Tea began as a medicine and grew into a beverage. In China, in the eighth century, it entered the realm of poetry as one of the polite amusements. The fifteenth century saw Japan ennoble it into a religion of aestheticism Teaism. (Kakuzo Okakura, The Book of Tea)
So what exactly is this drink that has been so highly revered for centuries by those on the path to enlightenment, that has been fought over in wars and used to commit great treachery, that defines nations in its very preparation, and commands such ceremony and ritual across the World?
Tea refers to the leaves or the infusion made with the leaves of the Camellia Sinensis plant.
Many people are surprised to find that all tea – be it white, green, oolong, black or pu-erh – come from the one plant family, the Camellia Sinensis.
Yes. All the same plant family. Much of what makes a green tea green, a black tea black etc is in the processing.
Strictly speaking, the leaves from a single bush harvested on any given day could be used to create white, green, oolong, black or pu-erh tea. In reality it doesn't happen like that because tea growing and tea making are very specialised activities.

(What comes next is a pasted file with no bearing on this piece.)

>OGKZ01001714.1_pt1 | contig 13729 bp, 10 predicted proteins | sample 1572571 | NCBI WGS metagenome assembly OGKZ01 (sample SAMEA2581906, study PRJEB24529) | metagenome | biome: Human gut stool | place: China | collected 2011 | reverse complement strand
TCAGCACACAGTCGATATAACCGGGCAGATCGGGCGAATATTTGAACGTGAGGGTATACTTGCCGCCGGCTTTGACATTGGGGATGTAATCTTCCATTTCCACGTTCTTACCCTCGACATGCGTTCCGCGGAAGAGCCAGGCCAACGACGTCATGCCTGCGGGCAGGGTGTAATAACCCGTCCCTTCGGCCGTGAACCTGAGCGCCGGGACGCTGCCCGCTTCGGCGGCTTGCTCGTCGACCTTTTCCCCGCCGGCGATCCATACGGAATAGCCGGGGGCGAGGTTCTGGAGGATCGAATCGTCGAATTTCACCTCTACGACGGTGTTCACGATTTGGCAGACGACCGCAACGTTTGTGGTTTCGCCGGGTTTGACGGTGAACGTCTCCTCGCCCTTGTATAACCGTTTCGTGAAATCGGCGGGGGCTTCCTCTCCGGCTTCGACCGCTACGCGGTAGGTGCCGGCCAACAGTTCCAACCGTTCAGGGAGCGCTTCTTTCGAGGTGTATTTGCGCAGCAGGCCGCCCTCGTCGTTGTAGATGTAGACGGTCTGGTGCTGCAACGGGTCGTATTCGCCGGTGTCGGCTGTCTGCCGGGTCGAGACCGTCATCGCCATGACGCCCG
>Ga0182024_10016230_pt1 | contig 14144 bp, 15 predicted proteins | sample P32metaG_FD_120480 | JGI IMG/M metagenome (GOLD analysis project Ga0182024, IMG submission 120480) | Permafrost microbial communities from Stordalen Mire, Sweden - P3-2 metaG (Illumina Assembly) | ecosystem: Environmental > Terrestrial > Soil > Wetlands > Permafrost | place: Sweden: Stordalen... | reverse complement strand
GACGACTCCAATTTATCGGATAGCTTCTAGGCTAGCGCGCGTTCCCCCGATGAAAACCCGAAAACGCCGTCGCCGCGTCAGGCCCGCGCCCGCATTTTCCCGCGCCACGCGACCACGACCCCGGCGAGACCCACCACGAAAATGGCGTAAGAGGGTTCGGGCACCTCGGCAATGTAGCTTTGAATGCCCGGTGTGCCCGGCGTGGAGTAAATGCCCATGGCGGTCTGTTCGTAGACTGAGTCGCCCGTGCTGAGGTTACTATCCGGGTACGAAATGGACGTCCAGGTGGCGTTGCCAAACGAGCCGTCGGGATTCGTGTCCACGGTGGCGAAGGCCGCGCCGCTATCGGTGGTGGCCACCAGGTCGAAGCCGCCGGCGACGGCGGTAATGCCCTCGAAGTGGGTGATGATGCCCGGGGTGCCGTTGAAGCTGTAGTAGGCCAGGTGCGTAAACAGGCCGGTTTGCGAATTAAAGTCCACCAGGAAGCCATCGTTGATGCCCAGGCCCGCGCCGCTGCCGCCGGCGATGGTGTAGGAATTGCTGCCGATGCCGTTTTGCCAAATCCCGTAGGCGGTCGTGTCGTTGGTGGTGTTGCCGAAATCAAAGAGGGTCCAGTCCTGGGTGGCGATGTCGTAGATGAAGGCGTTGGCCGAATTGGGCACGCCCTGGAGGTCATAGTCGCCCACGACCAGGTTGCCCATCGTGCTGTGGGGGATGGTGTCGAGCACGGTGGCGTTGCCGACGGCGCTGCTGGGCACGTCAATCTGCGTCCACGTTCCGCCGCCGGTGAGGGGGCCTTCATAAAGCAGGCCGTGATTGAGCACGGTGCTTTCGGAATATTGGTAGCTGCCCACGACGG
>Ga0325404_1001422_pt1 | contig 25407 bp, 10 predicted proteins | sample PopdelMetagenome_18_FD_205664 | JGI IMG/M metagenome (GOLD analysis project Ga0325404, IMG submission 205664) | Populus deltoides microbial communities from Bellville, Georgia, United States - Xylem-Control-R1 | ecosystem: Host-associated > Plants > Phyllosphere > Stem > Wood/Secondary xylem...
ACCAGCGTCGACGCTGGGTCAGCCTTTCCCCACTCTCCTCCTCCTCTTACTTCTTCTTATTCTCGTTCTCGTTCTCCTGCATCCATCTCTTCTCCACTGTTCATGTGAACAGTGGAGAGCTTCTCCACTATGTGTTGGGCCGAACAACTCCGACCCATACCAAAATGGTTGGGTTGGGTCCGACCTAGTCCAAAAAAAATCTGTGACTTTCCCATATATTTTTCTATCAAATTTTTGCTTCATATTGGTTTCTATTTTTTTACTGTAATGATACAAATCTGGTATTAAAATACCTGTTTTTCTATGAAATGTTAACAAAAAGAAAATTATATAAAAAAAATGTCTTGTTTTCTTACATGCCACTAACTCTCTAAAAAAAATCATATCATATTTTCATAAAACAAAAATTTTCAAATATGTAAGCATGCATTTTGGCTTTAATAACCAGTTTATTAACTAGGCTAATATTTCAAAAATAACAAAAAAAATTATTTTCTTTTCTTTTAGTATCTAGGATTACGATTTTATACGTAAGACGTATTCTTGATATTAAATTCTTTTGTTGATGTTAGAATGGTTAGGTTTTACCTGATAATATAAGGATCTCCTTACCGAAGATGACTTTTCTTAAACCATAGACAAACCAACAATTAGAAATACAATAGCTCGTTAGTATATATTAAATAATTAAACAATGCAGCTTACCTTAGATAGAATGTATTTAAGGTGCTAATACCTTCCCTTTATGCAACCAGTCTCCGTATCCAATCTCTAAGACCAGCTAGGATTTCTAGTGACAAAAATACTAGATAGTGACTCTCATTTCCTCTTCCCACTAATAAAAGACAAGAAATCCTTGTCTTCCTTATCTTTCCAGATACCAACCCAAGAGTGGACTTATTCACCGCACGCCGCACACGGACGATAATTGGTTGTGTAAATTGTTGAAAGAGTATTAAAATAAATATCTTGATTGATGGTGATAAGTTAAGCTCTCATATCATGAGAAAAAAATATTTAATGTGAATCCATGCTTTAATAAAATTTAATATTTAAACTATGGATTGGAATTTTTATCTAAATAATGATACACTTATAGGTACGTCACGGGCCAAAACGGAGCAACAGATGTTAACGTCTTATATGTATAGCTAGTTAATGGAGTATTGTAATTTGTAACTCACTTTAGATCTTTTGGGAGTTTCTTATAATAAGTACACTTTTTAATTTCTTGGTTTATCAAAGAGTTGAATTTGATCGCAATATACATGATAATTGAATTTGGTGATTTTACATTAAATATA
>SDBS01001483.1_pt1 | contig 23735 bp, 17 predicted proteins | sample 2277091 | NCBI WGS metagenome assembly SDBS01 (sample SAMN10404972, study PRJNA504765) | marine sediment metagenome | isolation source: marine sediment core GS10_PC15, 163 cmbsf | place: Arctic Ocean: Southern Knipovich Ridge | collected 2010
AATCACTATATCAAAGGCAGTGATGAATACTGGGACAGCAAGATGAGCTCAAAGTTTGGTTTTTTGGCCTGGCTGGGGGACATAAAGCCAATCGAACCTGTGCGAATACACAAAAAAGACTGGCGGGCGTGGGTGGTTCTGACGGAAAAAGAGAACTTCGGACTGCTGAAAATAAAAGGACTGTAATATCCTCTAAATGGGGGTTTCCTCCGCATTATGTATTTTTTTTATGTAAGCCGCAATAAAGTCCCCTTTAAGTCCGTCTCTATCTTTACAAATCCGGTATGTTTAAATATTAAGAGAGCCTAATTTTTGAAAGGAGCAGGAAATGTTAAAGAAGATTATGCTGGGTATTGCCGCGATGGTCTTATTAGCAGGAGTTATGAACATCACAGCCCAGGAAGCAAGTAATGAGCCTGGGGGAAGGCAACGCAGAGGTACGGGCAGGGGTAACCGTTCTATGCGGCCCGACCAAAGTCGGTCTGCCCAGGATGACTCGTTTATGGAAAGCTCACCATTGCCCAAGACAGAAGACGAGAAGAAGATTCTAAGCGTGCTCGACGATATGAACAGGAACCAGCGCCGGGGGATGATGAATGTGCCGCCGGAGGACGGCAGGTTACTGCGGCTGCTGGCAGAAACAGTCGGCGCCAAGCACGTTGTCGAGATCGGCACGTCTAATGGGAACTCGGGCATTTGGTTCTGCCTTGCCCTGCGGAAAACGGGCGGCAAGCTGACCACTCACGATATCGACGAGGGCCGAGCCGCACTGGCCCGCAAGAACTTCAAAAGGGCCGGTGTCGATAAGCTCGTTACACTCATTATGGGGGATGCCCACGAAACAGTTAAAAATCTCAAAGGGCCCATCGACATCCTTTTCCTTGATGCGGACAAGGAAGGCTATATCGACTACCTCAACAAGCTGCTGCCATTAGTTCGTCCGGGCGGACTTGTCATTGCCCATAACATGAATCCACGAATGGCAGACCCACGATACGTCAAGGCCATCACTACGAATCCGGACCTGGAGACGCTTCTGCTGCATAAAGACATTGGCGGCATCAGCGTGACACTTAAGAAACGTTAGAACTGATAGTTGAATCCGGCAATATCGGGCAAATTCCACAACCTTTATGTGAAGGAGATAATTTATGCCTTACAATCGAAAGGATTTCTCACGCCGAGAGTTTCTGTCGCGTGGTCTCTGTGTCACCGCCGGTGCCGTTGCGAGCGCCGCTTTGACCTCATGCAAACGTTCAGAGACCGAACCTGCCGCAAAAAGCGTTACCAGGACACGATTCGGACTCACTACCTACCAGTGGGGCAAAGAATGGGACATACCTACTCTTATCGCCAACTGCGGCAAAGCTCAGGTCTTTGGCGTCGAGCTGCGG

Without getting too technical, there are two main subvarieties of Camellia Sinensis used to make tea – one is Sinensis (native to China) and the other Assamica (native to the Assam region in India – although ancient tea trees of the Assamica variety can be found in Yunnan, China).
Within these two subvarieties there are many different varietals and cultivars, and these contribute to the enormous diversity in the world of tea.
What about Herbal 'Teas'?
It might be a good place to make a distinction between tea and what we often refer to as herbal tea. Herbal teas are technically not 'teas', but can be made from many different kinds of botanicals. This should in no way detract from their status as a delicious beverage, and it is not a crime to call them 'teas' … but now you know.